In 1759, George Washington married widow Martha Dandridge Custis.
In 1838, in Morristown, N.J., Samuel F.B. Morse and his partner, Alfred Vail, publicly demonstrated their new invention, the telegraph, for the first time.
In 1912, New Mexico joined the United States as the 47th state.
In 1919, Theodore Roosevelt, the 26th president of the United States, died at the age of 60.
In 1925, Paavo Nurmi, known as the Flying Finn and regarded as the greatest runner of his day, set world records in the mile run and 5,000-meter run within the space of 1 hour in his first U.S. appearance, an indoor meet at New York City's new Madison Square Garden.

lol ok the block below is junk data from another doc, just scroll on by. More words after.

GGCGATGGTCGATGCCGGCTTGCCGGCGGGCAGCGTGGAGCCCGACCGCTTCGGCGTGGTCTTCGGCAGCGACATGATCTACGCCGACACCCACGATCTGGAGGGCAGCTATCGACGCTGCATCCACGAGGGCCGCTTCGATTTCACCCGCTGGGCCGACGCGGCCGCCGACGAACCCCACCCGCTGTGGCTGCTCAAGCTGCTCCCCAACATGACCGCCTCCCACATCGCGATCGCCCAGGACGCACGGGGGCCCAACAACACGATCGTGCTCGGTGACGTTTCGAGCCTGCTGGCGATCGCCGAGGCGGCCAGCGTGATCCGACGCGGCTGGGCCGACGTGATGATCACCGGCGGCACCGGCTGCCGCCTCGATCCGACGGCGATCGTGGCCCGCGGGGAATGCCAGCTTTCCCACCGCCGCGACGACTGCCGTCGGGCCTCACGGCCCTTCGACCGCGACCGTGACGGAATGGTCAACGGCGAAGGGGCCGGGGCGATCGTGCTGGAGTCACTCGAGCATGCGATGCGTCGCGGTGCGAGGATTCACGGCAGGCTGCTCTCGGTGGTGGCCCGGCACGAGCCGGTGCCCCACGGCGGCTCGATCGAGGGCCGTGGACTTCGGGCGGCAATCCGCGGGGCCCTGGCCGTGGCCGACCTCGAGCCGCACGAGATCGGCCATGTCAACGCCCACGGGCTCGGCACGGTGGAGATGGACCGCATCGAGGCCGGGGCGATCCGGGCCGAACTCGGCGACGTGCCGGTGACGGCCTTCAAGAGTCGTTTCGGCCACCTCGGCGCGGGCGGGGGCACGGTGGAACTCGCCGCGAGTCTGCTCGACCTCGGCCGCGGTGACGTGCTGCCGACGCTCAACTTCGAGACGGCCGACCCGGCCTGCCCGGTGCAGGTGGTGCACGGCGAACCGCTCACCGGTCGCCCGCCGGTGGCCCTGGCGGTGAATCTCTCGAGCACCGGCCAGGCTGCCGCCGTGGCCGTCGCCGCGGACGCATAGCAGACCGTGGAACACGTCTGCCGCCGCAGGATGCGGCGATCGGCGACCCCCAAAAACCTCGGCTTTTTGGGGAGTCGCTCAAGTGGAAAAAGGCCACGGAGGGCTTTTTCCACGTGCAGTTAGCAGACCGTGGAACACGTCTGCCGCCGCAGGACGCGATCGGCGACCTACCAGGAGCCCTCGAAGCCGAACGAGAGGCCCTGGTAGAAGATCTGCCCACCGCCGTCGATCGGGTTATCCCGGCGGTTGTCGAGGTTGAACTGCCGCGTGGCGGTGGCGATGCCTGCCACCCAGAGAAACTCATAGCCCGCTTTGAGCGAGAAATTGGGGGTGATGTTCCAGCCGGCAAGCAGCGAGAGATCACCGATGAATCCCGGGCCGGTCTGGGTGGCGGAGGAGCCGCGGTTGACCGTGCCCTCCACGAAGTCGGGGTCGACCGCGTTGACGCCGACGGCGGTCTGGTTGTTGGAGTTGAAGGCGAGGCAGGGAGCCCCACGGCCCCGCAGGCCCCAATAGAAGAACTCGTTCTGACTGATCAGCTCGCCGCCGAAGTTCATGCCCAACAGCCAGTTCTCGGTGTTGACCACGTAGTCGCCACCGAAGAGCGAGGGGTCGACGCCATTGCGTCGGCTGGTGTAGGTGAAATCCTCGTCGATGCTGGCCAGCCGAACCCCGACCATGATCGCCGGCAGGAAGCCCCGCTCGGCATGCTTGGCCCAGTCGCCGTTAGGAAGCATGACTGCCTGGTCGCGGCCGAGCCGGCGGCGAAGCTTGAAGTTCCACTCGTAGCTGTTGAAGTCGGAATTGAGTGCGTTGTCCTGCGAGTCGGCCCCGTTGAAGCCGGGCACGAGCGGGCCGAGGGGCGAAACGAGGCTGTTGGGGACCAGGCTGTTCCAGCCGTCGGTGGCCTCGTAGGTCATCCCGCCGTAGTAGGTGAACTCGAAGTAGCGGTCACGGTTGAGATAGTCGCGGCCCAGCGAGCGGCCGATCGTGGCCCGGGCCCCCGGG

In 1941, U.S. President Franklin D. Roosevelt outlined the Four Freedoms in the State of the Union address.
In 1942, a Pan American Airways plane arrived in New York, completing the first around-the-world flight by a commercial airliner.
In 1950, Britain formally recognized the communist government of China.
In 1984, the first test-tube quadruplets, all boys, were born in Melbourne, Australia.
In 1993, dancer and choreographer Rudolf Nureyev died at age 54 of cardiac complications. His doctor later confirmed Nureyev had AIDS.